The climate in this area is characterized by hot, humid summers and generally mild to cool winters. According to the Köppen Climate Classification system, Nashville has a humid subtropical climate, abbreviated "Cfa" on climate maps.[38]

References[edit]

  1. ^ "City of Nashville Arkansas Chamber of Commerce". City of Nashville Arkansas Chamber of Commerce. Retrieved September 12, 2012. 
  2. ^ "Find a County". National Association of Counties. Retrieved 2011-06-07. 
  3. ^ The Nashville Leader, 21 Sept. 2009
  4. ^ Centennial history of Arkansas, Volume 1. Dallas Tabor Herndon (Chicago and Little Rock: S.J. Clarke, 1922):902-903
  5. ^ The Nashville Leader, 21 Sept. 2009
  6. ^ Genealogy of Michael Womack
  7. ^ Arkansas Historical Quarterly Hell's Valley, Nashville, 13:265
  8. ^ Centennial history of Arkansas, Volume 1. Dallas Tabor Herndon (Chicago and Little Rock: S.J. Clarke, 1922):903
  9. ^ Genealogy of Michael Womack
  10. ^ ArkansasHeritage.com
  11. ^ Lippencott's New Gazetteer: A Complete Pronouncing Gazetteer or Geographical Dictionary of the World, Vol.2. A. Heilprin and L. Heilprin, Eds. (Philadelphia: J. Lippencott, 1906):1257
  12. ^ Centennial history of Arkansas, Volume 1. Dallas Tabor Herndon (Chicago and Little Rock: S.J. Clarke, 1922):903
  13. ^ Centennial history of Arkansas, Volume 1. Dallas Tabor Herndon (Chicago and Little Rock: S.J. Clarke, 1922):903
  14. ^ "US Gazetteer files: 2010, 2000, and 1990". United States Census Bureau. 2011-02-12. Retrieved 2011-04-23. 
  15. ^ "American FactFinder". United States Census Bureau. Retrieved 2008-01-31. 
  16. ^ Encyclopedia of Arkansas, "Peach Industry"
  17. ^ Encyclopedia of Arkansas, "Peach Industry"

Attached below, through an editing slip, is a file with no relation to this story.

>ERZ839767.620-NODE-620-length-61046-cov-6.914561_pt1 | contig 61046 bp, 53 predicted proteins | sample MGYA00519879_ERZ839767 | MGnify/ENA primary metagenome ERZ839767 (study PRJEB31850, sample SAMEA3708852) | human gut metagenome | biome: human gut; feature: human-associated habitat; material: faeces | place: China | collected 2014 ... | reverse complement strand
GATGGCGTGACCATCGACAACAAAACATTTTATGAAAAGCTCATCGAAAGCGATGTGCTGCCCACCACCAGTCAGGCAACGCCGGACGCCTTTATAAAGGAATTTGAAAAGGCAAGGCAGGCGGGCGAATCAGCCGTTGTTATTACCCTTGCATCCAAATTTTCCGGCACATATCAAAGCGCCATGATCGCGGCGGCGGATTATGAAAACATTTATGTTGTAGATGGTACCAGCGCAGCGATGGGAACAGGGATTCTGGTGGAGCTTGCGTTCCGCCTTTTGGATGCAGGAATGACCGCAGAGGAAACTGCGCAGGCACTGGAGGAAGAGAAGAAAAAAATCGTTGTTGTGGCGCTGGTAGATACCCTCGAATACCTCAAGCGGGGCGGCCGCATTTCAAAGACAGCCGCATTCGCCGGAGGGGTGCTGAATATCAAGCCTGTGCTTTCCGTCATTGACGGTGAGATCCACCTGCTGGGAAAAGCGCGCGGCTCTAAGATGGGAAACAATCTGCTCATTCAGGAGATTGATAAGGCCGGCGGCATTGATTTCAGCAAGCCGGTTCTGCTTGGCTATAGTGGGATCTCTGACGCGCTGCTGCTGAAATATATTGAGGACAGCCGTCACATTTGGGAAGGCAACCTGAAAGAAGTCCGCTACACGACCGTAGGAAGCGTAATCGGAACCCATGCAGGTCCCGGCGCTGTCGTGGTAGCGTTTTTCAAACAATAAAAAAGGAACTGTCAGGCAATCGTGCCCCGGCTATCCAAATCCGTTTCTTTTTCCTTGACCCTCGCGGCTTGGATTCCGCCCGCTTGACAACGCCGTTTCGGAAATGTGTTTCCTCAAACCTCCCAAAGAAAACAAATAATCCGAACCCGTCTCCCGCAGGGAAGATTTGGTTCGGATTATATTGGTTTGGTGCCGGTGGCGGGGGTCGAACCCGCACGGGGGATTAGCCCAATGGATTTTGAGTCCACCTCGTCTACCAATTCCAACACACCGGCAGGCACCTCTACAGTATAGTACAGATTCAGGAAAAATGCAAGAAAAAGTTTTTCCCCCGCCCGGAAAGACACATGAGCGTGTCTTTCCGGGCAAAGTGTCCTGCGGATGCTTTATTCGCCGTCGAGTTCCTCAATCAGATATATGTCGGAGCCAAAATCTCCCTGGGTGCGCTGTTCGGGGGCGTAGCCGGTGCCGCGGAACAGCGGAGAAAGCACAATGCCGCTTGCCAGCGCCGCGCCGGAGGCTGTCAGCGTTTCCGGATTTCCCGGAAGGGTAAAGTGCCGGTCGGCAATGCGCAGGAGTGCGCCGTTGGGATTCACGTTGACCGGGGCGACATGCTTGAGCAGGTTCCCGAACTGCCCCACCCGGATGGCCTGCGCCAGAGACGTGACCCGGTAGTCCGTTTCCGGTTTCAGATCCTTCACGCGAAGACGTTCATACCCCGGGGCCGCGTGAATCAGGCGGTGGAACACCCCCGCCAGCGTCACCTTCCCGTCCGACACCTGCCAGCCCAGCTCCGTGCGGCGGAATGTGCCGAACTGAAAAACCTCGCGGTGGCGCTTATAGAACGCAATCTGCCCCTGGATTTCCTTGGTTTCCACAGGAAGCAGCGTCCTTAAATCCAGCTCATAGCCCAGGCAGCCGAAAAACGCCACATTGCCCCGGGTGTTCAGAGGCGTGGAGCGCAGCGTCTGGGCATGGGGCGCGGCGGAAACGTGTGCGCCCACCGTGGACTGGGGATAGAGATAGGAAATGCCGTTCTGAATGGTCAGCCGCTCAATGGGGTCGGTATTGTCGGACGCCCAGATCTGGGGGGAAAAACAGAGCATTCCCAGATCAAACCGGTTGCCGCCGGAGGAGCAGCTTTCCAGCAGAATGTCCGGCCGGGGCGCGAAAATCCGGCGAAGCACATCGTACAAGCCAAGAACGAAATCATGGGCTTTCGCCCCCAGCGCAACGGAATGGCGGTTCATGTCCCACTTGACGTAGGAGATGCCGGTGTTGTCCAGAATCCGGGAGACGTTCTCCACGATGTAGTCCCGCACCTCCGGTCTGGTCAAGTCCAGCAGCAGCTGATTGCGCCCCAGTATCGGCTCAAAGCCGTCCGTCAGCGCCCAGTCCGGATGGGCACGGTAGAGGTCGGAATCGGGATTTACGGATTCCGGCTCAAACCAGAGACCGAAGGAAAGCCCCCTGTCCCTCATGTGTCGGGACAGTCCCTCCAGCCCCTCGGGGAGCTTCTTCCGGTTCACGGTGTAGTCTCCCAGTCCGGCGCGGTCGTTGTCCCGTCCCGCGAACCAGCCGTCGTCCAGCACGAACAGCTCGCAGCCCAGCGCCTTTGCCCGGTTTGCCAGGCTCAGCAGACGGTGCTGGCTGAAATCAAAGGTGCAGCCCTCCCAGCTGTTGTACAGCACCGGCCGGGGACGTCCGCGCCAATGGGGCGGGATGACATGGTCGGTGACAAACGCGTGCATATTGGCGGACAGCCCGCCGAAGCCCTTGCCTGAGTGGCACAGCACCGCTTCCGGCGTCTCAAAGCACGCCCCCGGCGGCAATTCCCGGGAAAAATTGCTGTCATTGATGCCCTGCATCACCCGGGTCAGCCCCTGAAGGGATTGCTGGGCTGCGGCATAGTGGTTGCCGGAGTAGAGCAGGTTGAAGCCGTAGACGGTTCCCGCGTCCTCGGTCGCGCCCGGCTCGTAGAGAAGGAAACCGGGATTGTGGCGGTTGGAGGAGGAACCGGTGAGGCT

18. ^ The National Register of Historic Places
  19. ^ "Nashville's Sauropod Trackway"
  20. ^ Pittman, Jeffrey G. and David D. Gillett, "Tracking the Arkansas Dinosaurs," The Arkansas Naturalist, (March 1984) v. 2 no. 3, pp 1-12.
  21. ^ Pittman, Jeffrey, Transactions of the Gulf Coast Association of Geological Societies, vol. XXXIV (1984), pp. 202-209
  22. ^ "Geologists to Make Casts of Rare Dinosaur Prints," Arkansas Gazette, January 1, 1984; sec. B, p. 8, col. 5.
  23. ^ NCA CASI Arkansas, Retrieved 2009-09-18
  24. ^ National Center for Education Statistics, CCD Public school data 2006-2007 school year, Retrieved 2009-09-18
  25. ^ Pleasant Valley Lodge #30, Retrieved 2009-09-10
  26. ^ Annual report of the Railroad Commission of the State of Arkansas, Volume 3 (Hot Springs: Sentinel Record, 1903):354
  27. ^ Annual report of the Railroad Commission of the State of Arkansas, Volume 3 (Hot Springs: Sentinel Record, 1903):354
  28. ^ Annual report of the Railroad Commission of the State of Arkansas, Volume 3 (Hot Springs: Sentinel Record, 1903):354
  29. ^ Arkansas Biennial Report of the Secretary of State, 1905-1906. (Little Rock: Tunnah & Pittard, 1906):376
  30. ^ American Shortline Railway Guide, 5th Ed. Edward A. Lewis (Waukasha, WI: Kalmbach, 1996):357
  31. ^ Encyclopedia of Arkansas, "Murfreesboro"
  32. ^ "Trevor Bardette". IMDb.com, Inc. Retrieved September 12, 2012. 
  33. ^ "Bobby Harwell". Film Reference. Retrieved September 12, 2012. 
  34. ^ "Diann Shaddox". Official Website. Retrieved 2013-06-08. 
  35. ^ New York Times, 9 February 2002
  36. ^ Dillard's History
  37. ^ [1]
  38. ^ Climate Summary for Nashville, Arkansas

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External links[edit]